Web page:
Feeds

MS Win2k rollout starts with 500k beta in May

Let the hyping commence - but how finished is 'finished?'

  • alert
  • submit to reddit

Providing a secure and efficient Helpdesk

After months of talking down expectations for Windows 2000, Microsoft started talking them up again on Friday, confirming the suspicions we expressed just a little earlier (MS starts Win2k push) that this time Redmond was definitely going for a Win2k launch big-time. Senior VP Jim Allchin, the man responsible for the rollout, has been schmoozing PC Week Online, and promising that Win2k beta 3 will be with 500,000 beta testers next month. Actually, our spies tell us that beta 3 has been available on the MS Developer Network for over a week now, and that at least four hotfixes have already been posted there. Don't even try to look though - it's padlocked. Allchin's appearance on the interview trail is the latest sign that the rollout has started already, the other two obvious ones being the engagement of the Corporate Partnership Program (CPP), designed to get corporate users started on an upgrade programme that leads from beta 3 to gold version, and the OEM programme, whereby OEMs will ship beta 3 machines plus an upgrade certificate. What was missing after Microsoft moved on these two was the widespread beta, and Allchin's promise of 500,000 copies seems to deal with that one. A lot of people are going to get their hands on Win2k, and they're going to get it Real Soon Now. From what our good friends at ZD report, Allchin seems remarkably perky and optimistic about the project, not coming up with any actual ship dates for the gold product, of course, but it's worth noting that our good friends now refer to Microsoft internally expecting shipment in October. This is a little bit different from previous suggestions that selected customers might receive some form of pre-release version of the product in October, so we should watch out for bits missing from anything that ships earlier than late November. We should also watch who receives anything that ships in October. Allchin says Microsoft will continue to update code until Win2k ships, and depending on what he means by that it could have a severe impact on the product actually getting to the PC companies. They need Microsoft to freeze the code, send it to them and then give them time to test it before they ship, so the further Allchin rolls with his update programme, the later the PC outfits will be. Microsoft also needs time to cut CDs. Will "ship" not really mean ship? You read it here first. Allchin also reveals something rather interesting about the 'security' of Win2k. The OS now includes protection that stops applications from replacing core system DLLs. This obviously is good if it stops rogue applications trashing your system with their install procedures, and it's certainly about time Microsoft did something about the DLL hell its faulty admin procedures create, but it's potentially a control system too. If an application requires the replacement of a system DLL, and if only a Microsoft patch or service pack is allowed to do this (one presumes), then Microsoft gets to call the shots, doesn't it? One of the pieces of software that may be threatened by this procedure seems to be, spookily, Novell's NDS for NT. ®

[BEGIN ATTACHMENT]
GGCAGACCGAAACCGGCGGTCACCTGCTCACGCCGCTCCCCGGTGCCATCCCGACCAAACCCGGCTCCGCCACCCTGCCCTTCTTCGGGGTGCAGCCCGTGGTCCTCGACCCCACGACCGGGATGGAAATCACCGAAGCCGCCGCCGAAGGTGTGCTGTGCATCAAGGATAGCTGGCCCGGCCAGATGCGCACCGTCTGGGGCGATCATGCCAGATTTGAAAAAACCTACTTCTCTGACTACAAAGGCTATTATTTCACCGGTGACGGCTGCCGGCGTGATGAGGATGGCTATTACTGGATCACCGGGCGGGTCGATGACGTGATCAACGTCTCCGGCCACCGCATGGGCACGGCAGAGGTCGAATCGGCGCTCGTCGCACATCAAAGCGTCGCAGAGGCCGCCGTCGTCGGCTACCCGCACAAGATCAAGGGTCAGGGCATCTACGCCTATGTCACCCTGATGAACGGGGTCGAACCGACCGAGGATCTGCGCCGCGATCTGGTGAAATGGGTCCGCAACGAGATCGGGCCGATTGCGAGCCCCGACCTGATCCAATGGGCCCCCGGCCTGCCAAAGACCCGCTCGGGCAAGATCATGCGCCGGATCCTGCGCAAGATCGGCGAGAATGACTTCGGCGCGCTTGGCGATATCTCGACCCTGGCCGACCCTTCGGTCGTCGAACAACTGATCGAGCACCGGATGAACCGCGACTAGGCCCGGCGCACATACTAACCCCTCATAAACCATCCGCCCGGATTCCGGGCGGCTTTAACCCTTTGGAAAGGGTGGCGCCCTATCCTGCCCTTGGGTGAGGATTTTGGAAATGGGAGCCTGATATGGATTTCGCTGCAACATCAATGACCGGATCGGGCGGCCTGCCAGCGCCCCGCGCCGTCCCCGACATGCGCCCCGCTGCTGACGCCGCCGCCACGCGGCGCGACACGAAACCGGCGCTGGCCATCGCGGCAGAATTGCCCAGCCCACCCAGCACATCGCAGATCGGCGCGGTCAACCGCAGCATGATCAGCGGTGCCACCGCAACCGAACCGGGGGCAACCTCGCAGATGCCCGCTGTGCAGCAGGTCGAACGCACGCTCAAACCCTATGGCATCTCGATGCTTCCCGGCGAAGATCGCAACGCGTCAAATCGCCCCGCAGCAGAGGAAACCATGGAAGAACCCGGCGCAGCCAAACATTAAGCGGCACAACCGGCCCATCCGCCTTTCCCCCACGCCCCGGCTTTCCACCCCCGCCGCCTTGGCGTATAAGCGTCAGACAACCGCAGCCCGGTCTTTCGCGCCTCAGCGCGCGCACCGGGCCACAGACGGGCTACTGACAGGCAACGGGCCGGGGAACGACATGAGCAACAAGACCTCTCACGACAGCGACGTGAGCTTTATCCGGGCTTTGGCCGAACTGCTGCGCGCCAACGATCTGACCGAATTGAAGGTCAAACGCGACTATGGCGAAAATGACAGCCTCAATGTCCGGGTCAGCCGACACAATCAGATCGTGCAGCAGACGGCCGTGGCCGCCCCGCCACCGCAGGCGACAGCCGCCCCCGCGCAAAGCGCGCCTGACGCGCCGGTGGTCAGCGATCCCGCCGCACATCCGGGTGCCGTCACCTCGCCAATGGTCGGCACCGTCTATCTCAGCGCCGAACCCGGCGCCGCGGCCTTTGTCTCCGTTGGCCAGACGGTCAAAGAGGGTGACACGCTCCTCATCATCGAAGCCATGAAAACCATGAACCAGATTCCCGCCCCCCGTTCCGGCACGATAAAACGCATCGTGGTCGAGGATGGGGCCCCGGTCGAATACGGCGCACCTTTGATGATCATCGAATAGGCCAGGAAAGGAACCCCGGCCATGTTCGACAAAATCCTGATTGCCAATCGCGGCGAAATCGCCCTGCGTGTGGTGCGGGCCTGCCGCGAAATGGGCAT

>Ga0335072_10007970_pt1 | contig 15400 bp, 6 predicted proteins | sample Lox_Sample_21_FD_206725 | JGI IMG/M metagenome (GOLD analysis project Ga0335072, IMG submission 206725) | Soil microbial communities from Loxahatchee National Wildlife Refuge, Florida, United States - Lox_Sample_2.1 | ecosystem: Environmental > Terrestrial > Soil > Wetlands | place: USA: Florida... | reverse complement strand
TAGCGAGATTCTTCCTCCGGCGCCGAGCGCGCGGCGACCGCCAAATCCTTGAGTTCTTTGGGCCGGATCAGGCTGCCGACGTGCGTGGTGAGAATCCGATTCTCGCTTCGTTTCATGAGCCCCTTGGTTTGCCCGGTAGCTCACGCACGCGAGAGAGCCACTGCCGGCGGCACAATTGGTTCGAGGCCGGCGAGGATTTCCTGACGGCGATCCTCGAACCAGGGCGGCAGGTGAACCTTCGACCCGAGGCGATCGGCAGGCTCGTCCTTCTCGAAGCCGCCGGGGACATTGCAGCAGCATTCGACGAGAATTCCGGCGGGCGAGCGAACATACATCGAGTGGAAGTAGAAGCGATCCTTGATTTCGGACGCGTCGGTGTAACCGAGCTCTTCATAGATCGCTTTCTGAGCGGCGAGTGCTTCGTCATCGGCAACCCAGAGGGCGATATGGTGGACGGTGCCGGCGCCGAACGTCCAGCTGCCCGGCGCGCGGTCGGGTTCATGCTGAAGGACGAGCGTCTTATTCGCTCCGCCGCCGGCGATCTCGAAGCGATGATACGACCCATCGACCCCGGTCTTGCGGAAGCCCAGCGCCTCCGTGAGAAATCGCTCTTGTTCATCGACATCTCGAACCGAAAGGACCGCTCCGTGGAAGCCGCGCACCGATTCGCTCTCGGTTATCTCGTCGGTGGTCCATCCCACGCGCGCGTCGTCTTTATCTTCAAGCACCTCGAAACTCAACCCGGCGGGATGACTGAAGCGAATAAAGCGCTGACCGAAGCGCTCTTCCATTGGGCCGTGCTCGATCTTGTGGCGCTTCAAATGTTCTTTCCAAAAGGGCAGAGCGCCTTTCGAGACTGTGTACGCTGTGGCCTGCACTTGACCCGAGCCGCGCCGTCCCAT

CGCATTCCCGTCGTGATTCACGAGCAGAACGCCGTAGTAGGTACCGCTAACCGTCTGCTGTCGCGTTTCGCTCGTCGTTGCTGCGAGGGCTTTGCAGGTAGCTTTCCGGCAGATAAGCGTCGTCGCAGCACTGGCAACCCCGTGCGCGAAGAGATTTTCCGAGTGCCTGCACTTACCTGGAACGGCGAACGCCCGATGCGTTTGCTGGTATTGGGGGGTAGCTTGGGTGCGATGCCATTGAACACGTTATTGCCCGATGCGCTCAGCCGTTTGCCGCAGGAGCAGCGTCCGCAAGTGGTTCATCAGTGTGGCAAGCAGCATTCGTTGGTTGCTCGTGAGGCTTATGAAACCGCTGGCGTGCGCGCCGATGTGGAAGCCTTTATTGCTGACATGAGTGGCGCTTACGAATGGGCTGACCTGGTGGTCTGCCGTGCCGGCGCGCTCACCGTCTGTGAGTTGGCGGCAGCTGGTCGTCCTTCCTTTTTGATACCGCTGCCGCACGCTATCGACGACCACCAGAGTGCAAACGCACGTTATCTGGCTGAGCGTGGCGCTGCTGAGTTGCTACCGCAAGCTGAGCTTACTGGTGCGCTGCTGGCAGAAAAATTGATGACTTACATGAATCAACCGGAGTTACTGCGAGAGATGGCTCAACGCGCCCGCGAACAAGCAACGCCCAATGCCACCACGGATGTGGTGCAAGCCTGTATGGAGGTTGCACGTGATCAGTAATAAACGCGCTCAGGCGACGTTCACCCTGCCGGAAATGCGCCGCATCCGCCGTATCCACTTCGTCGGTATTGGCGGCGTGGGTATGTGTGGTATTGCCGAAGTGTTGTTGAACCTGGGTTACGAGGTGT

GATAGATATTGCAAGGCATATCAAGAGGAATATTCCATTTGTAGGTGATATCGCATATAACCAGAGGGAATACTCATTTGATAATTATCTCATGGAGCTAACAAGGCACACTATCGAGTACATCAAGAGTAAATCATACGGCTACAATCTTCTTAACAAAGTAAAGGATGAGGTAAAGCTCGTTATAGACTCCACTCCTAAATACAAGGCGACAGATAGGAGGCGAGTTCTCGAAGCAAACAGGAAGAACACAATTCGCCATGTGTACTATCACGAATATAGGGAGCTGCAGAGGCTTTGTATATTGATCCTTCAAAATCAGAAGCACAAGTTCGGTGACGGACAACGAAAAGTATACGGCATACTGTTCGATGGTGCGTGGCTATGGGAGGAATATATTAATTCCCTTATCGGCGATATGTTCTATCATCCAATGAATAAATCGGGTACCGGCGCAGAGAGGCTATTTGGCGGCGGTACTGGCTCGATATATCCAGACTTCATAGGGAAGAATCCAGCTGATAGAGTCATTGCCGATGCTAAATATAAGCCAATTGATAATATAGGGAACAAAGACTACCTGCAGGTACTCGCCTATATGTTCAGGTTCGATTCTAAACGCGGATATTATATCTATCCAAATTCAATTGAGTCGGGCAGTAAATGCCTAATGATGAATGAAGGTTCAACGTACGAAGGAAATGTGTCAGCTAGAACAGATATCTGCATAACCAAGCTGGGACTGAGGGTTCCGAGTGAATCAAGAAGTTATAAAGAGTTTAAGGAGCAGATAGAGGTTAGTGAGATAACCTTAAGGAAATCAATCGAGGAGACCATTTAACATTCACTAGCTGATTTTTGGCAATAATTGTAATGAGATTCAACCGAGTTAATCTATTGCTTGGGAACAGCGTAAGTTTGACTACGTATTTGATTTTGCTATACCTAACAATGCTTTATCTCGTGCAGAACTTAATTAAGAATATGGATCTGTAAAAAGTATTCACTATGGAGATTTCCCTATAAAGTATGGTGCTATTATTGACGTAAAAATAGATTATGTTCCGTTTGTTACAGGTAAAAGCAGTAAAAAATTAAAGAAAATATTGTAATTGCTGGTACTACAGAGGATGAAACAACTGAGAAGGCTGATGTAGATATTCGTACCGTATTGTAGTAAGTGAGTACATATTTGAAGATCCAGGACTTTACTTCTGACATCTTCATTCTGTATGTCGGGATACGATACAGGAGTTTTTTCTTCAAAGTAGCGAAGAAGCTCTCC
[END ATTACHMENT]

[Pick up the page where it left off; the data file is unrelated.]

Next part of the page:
Providing a secure and efficient Helpdesk

More from The Register

next story
Phones 4u slips into administration after EE cuts ties with Brit mobe retailer
More than 5,500 jobs could be axed if rescue mission fails
Special pleading against mass surveillance won't help anyone
Protecting journalists alone won't protect their sources
Phones 4u website DIES as wounded mobe retailer struggles to stay above water
Founder blames 'ruthless network partners' for implosion
Apple's iPhone 6 first-day sales are MEANINGLESS, mutters analyst
Big weekend queues only represent fruity firm's supply
Radio hams can encrypt, in emergencies, says Ofcom
Consultation promises new spectrum and hints at relaxed licence conditions
Bill Gates, drugs and the internet: Top 10 Larry Ellison quotes
'I certainly never expected to become rich ... this is surreal'
Big Content Australia just blew a big hole in its credibility
AHEDA's research on average content prices did not expose methodology, so appears less than rigourous
EMC, HP blockbuster 'merger' shocker comes a cropper
Stand down, FTC... you can put your feet up for a bit
prev story

Whitepapers

Secure remote control for conventional and virtual desktops
Balancing user privacy and privileged access, in accordance with compliance frameworks and legislation. Evaluating any potential remote control choice.
Intelligent flash storage arrays
Tegile Intelligent Storage Arrays with IntelliFlash helps IT boost storage utilization and effciency while delivering unmatched storage savings and performance.
WIN a very cool portable ZX Spectrum
Win a one-off portable Spectrum built by legendary hardware hacker Ben Heck
High Performance for All
While HPC is not new, it has traditionally been seen as a specialist area – is it now geared up to meet more mainstream requirements?
Beginner's guide to SSL certificates
De-mystify the technology involved and give you the information you need to make the best decision when considering your online security options.